Finding treasure on Rosarito Beach: one man's delight!

When I first started, one of my first discoveries was a woman’s bracelet. It had a unique design and a beautiful blend of colors. One of my most interesting finds made me chuckle when I first had it fully removed from the sand. I found a spoon! I then cleaned it during an incoming wave. It was then that I realized it was more than a spoon when I found “Rolex Bucherer Watches Lucerne” engraved on it. The appearance makes me believe it is very old. When metal detecting, it is fun to let your mind wander. Can you imagine how this spoon landed up on the beach in Rosarito Beach, Baja, CA? I wonder where it came from. Then I realized it could have been lost many miles away. I imagined someone on an outing for the day. They might have been on a boat. Suddenly a wave caught them by surprise and my spoon, along with their picnic lunch, landed in the water, never to be found again – although, it was.

Metal detecting is really a fun hobby. It can also offer you some great exercise because you can wander on and on down the beach. You might spend hours lingering on the shore. There are always people who are curious about what you are doing, just as I was when I was a youngster. They want to ask you what you have found although they might be a little shy at first. They might follow you for awhile and become excited, at the detector, when it begins singing. Then, as quickly as the youngsters appeared, they will quickly be gone – maybe joining one of the incoming waves.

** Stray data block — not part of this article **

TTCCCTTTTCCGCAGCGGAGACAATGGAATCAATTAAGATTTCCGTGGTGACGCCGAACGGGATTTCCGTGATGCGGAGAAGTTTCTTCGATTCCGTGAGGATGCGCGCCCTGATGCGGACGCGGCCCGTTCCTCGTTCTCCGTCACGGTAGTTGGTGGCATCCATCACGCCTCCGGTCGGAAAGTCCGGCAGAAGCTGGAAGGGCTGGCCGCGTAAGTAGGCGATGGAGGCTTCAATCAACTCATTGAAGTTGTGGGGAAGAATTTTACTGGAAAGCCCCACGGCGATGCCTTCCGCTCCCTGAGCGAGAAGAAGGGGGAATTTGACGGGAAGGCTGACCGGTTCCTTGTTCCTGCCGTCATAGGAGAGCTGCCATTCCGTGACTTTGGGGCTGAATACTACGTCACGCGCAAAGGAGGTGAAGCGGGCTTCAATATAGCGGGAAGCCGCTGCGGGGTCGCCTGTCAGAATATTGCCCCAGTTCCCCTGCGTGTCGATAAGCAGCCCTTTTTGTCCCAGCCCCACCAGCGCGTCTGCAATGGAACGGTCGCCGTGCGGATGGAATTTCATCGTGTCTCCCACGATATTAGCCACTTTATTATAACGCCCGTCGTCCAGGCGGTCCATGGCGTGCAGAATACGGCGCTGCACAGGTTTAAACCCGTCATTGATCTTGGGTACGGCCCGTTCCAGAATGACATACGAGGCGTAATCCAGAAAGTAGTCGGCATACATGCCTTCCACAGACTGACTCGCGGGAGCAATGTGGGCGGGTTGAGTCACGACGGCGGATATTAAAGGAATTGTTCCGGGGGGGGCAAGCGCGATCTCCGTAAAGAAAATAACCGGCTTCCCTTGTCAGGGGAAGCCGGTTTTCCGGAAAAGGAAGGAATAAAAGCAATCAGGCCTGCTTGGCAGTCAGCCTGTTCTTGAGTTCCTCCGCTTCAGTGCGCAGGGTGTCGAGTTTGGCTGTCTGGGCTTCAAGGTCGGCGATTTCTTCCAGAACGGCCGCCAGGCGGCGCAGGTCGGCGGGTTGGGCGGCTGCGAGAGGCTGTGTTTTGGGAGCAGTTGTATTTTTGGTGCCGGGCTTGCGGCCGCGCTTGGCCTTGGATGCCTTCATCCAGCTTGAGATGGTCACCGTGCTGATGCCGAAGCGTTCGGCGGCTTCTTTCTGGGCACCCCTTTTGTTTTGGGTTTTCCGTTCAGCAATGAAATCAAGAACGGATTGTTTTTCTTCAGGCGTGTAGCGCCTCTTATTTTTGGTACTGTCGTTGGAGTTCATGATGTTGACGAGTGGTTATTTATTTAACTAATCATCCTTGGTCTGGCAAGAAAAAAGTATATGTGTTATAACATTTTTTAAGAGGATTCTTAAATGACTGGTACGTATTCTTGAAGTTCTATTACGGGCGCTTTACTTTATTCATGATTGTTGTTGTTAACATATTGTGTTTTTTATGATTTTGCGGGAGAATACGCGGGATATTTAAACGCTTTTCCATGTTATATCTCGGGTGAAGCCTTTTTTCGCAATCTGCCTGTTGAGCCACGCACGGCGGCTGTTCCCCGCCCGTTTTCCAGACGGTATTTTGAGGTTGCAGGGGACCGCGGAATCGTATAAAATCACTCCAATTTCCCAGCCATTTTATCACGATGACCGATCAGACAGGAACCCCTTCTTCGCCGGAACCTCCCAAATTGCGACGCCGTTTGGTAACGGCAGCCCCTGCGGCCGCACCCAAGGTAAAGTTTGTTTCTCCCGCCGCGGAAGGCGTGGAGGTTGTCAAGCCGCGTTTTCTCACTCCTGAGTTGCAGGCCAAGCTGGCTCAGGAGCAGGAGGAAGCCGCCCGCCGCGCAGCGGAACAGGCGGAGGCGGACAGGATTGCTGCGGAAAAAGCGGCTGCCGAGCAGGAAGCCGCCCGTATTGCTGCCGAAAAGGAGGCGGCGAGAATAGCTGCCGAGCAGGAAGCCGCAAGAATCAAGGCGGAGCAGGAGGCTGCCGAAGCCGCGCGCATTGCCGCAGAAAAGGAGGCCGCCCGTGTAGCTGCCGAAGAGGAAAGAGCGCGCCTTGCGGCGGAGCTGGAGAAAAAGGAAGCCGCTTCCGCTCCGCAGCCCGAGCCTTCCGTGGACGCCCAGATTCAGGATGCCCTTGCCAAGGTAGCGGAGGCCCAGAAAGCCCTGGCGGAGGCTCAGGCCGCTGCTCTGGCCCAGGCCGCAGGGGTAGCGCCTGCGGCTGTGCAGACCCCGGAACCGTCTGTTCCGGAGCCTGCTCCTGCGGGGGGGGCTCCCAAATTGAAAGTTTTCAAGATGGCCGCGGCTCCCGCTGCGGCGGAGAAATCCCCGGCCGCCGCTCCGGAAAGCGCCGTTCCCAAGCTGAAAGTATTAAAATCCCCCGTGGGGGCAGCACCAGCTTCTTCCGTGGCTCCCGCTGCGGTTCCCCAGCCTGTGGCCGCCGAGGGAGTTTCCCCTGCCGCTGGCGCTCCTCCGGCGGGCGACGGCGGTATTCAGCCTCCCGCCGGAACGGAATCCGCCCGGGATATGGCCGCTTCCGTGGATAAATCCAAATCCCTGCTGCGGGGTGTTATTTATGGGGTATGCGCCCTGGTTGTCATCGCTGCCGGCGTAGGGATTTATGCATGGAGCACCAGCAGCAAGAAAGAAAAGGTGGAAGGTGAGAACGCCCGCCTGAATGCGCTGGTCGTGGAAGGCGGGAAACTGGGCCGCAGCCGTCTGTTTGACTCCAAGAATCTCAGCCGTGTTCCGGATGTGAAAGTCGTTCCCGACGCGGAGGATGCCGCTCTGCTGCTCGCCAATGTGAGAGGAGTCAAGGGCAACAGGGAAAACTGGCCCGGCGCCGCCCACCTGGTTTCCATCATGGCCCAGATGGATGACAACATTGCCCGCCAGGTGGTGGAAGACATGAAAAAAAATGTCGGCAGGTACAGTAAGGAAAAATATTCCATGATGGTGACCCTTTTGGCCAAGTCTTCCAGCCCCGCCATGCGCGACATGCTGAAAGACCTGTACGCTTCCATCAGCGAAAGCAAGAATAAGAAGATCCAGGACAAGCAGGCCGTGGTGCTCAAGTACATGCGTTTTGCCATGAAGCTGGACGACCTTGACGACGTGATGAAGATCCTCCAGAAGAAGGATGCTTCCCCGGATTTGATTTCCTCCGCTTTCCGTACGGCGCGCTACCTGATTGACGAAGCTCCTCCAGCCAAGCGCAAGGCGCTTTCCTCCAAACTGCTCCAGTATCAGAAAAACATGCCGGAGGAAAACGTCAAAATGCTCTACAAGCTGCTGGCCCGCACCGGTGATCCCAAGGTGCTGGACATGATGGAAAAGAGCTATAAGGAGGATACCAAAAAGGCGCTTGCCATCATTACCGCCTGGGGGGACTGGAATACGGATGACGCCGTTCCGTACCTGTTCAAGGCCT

Aside from the walking you will also discover an ‘arm workout.’ Yes, this is true, because you move the detector, continually, from left to right. After you do this a few hours you might experience some pain the following morning. Eventually, your arms are prepared for a good day’s hunt. Each hunt is new, different, and exhilarating. When you hear your detector start singing to you it always makes your heart pump a little faster.

I really do not know if I have found anything of value. I do know that I have not found a large deposit of gold, a diamond ring, or anything of tremendous value. However, I have found some very interesting artifacts. I am very curious about a man’s ring I recently discovered. Inside is the word ‘titanium.’ I read about this and it is what the band is made from. This particular ring also has two crosses, one on each side, cut out so the two areas are hollow. Another interesting find was a “Bull Durham” trinket. It has the marking, “14k.” It appears to be quite old. The great thing about discovering things at the beach is that you just run them through a wave, this cleans the ‘find,’ and restores them to the state they were in when lost.

Want to start Finding Treasure on Rosarito Beach?  Find out about Rosarito Hotels and Rosarito Activities at Baja.com.

Baja.com is a comprehensive online source of first-hand travel information for the Baja California Peninsula, supported by a full-service tour operator staffed by Baja locals (our “Baja Travel Savants”). We offer Baja travelers expert advice about localrestaurants,hotels and vacation rentals, as well as guides, maps and articles about events, sports and activities. We provide bilingual customer support, information and sales seven days a week, 365 days a year.  For more information, please call toll-free (US/CAN) 855-BAJA-411 or email us at info@baja.com.